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Old 01-01-2004, 08:45 PM   #51
Qatana's Avatar
Dojo: Aikido of Petaluma, Petaluma,CA
Join Date: Jan 2003
Posts: 834
What is "white"?

I am female, of Russian/Persian/Jewish descent.Being Persian i consider myself ethnically Caucasian (of/from the Caucasus Mountain region),and i consider that to be more Asian than European, so i do not consider myself as "white" or "white" as Caucasian.

I have read that the term came into use because ethnic Caucasians( Persians, Armenians, Georgians in terms of "modern" nationality)were lighter skinned than ethnically Arabic, so one day an Arabic person saw a European person and made an assumption.

Sort of like assuming anyone Black to be African American.

I generally enter under "race"- human, and under ethnicity "other".

We have a total of four "Other" or mixed ethnicity & at least one other Jewish person in a dojo of 16 members, and in a formerly rural farming community...


"It is not wise to be incautious when confronting a little smiling bald man"'- Rule #1
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Old 01-04-2004, 12:33 AM   #52
Michael Karmon
Dojo: Aikido Jerusalem
Location: Jerusalem Israel
Join Date: Nov 2003
Posts: 56
Josh Bisker wrote:

I rarely meet other jews on the mat.
You should joing our dojo, no shortage of Jews here :-)

We lit the Hanuka candles, prayers, songs and all, on the shomen and did a nice party after class.
Josh Bisker wrote:
...sometimes it would be comforting and welcoming to have that shared affiliation and understaning with other people in the dojo.
You do have a point here, joining a new place has allot to do with 'friend brings friend' and feeling comfortable socially before getting hooked on the Art itself.

Eat, Sleep, Exercise and watch out for cars
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Old 01-04-2004, 08:09 AM   #53
Join Date: May 2003
Posts: 495
Michael K, indeed you make some good points. When you say that "People want to learn how to fight, excersize well and have fun. 'Spiritual' is so un-cool and such a turn-off for so many people that it is a wonder we get any new students at all", of course this is true in many cases but in my travels not too much. I am wondering if this is an issue of place rather than race. The people I encounter in the inner cities of Philly, NYC, DC, etc actually are quite comfortable in their ability to fight. They have had many opportunities to "train" in a live environment. Let's be real - there are many people who would come right off the street and mop of many of the people wearing hakama today. The people I encounter are more interested in finding a place they can go to find a peaceful social atmosphere and peace within.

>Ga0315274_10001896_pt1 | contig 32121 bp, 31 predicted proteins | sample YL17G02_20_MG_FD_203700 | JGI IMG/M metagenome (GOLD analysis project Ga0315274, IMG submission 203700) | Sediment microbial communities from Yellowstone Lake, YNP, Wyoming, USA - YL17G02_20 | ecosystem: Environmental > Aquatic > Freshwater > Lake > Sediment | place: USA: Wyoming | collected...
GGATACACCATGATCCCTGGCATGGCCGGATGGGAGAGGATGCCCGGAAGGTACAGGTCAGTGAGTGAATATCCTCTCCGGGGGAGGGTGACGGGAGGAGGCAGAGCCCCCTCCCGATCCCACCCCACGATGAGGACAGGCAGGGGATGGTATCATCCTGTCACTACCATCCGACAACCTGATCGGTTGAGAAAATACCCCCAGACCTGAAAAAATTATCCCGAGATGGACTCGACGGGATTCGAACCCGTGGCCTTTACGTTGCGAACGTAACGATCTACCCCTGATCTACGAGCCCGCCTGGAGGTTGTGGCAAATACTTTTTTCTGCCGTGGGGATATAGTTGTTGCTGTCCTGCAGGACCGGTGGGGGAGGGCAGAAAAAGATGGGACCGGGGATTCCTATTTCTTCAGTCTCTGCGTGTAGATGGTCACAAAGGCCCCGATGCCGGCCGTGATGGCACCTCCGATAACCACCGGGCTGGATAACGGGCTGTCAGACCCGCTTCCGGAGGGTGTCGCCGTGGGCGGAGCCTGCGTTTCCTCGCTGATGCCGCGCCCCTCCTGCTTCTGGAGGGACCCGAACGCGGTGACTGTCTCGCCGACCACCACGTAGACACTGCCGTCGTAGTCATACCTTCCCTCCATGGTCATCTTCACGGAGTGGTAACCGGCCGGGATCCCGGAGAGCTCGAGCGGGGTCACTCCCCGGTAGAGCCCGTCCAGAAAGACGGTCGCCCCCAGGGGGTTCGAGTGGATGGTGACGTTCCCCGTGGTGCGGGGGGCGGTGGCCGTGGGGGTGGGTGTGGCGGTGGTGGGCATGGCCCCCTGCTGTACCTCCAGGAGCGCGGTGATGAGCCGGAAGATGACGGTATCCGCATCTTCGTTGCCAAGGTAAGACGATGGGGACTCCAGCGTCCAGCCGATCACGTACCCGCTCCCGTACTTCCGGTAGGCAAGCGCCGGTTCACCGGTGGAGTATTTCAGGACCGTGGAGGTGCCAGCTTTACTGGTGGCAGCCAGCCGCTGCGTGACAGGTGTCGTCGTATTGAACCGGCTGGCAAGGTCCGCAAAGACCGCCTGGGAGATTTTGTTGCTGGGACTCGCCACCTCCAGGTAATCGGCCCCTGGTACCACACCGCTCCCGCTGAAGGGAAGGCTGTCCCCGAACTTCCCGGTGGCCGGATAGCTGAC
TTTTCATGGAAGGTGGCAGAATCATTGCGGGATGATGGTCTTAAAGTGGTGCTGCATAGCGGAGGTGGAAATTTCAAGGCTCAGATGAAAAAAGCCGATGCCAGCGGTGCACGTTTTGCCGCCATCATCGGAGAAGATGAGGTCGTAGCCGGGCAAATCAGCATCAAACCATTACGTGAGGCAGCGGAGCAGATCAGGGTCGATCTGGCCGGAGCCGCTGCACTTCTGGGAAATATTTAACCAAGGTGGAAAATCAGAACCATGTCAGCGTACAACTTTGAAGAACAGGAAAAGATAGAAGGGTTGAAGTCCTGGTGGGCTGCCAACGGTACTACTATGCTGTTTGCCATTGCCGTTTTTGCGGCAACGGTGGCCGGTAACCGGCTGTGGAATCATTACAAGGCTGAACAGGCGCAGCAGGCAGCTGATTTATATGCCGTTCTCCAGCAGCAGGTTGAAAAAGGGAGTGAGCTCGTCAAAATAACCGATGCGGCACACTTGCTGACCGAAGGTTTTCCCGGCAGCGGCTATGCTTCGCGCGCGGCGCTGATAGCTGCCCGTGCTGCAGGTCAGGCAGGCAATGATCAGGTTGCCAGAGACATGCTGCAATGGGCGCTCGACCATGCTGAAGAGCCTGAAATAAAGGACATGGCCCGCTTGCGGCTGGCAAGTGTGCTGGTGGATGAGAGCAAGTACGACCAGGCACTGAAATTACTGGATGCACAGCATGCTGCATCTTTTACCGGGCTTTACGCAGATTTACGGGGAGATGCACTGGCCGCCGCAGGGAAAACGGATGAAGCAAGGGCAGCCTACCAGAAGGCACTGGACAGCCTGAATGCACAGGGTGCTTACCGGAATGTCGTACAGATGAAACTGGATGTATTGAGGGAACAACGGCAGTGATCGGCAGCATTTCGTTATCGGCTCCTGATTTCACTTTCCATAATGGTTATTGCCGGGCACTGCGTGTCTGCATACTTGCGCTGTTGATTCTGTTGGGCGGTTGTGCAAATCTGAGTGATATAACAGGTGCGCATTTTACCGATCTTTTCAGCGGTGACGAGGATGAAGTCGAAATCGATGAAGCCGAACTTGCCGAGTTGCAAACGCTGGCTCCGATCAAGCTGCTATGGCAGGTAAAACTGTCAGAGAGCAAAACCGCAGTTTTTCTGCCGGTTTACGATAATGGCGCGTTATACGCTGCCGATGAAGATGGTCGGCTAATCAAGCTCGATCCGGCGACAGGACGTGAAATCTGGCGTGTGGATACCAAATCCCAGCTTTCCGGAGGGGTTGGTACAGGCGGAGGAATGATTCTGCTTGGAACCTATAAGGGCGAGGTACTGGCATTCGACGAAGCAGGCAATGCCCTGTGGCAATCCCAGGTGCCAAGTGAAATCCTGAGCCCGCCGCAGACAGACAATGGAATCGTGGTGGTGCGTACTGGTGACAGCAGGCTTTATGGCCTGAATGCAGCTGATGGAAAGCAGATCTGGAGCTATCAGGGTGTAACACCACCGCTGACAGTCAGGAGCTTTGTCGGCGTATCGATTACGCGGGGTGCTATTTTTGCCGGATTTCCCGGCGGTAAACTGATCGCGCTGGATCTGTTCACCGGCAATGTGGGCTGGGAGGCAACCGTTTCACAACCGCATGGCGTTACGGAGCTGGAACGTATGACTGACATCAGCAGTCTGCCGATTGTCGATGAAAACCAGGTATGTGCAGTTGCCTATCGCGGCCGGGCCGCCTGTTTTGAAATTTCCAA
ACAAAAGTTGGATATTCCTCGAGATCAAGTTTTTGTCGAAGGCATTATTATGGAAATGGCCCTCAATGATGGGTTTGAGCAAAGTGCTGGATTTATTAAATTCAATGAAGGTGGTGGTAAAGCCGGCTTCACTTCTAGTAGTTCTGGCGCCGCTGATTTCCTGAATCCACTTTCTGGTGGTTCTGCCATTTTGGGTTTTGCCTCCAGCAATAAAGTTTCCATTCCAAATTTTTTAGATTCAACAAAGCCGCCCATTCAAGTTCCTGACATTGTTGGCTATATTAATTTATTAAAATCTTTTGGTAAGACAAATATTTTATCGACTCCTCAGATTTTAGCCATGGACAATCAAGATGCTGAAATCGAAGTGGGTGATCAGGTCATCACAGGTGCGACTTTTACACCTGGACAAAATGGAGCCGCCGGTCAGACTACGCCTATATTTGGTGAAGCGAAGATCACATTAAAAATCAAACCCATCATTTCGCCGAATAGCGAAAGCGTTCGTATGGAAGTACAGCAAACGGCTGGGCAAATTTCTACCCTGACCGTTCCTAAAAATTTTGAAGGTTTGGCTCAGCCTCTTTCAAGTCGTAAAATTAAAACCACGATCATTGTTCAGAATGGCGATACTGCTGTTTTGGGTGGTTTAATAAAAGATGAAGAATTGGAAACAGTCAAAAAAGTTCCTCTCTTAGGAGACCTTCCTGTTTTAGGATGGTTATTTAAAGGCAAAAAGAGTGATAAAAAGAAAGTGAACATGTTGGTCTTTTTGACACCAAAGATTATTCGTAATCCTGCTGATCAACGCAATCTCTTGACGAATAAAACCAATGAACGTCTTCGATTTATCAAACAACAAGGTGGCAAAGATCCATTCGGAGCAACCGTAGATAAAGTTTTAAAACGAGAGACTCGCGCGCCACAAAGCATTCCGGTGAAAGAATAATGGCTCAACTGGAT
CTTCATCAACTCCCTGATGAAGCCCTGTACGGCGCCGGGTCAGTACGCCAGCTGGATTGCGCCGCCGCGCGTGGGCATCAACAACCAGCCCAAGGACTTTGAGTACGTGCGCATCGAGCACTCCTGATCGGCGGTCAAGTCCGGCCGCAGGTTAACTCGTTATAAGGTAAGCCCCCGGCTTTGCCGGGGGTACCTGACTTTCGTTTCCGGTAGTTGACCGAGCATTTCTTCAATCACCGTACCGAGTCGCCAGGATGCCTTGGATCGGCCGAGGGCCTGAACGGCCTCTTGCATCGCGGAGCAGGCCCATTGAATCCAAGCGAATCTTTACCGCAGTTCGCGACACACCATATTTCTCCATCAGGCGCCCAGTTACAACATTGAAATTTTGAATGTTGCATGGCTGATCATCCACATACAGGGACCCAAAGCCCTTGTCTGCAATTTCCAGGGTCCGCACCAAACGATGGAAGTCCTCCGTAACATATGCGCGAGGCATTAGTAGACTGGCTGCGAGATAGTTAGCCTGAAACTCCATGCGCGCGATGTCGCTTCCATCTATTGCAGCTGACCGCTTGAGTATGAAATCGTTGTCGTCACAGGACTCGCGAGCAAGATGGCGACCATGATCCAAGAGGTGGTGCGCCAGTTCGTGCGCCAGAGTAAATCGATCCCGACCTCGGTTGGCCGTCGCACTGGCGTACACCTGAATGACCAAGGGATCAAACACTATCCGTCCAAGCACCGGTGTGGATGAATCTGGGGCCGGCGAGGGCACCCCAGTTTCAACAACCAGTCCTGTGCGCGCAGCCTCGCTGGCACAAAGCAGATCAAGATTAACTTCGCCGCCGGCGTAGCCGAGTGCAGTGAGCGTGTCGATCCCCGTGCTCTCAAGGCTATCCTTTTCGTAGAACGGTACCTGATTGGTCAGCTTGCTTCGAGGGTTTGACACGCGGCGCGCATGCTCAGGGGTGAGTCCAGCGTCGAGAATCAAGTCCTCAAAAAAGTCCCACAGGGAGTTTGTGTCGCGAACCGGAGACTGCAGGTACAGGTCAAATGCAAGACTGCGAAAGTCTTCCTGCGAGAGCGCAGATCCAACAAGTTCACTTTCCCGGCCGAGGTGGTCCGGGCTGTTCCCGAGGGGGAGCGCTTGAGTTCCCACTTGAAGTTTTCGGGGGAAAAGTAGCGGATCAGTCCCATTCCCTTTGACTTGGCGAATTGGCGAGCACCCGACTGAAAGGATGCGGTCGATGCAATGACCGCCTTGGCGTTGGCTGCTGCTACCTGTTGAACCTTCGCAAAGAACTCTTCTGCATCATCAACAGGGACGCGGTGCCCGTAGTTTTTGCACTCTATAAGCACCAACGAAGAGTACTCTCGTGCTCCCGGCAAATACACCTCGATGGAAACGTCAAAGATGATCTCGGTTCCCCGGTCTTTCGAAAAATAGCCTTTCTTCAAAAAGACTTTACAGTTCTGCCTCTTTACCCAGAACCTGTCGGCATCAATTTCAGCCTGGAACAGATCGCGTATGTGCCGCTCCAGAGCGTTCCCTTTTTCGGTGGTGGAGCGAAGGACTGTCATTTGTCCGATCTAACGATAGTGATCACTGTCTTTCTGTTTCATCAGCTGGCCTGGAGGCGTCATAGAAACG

Also - "The traditional way was to teach newbees the budo as a craft. Do this in this fashion and then learn that. Only after the student has got to a given level of proficiency did the teacher introduse the ART part of the budo " - In all my years of training and researching various arts I have never come across this method, although it may very well exist. In my experience the ART part is never introduced as separate from budo. Practice becomes ART as a result of years of vigorous training. This is a process that no teacher can "introduce" to you. It is up to the practitioner to discover it on his/her own terms. And yes, some practice never becomes art.

So while I am aware that some may choose to emphasize one aspect of aikido (martial or spiritual for example), I personally feel that is not the most effective method to appeal to others outside of the present aikido community. In the inner cities there are more liquor stores, funeral homes, and churches than any other business. This tells me that there is a market for something that appeals to the inner most spaces of those who live there. To me aikido is the perfect tool for healing to give to those who would otherwise have crutches and bandages.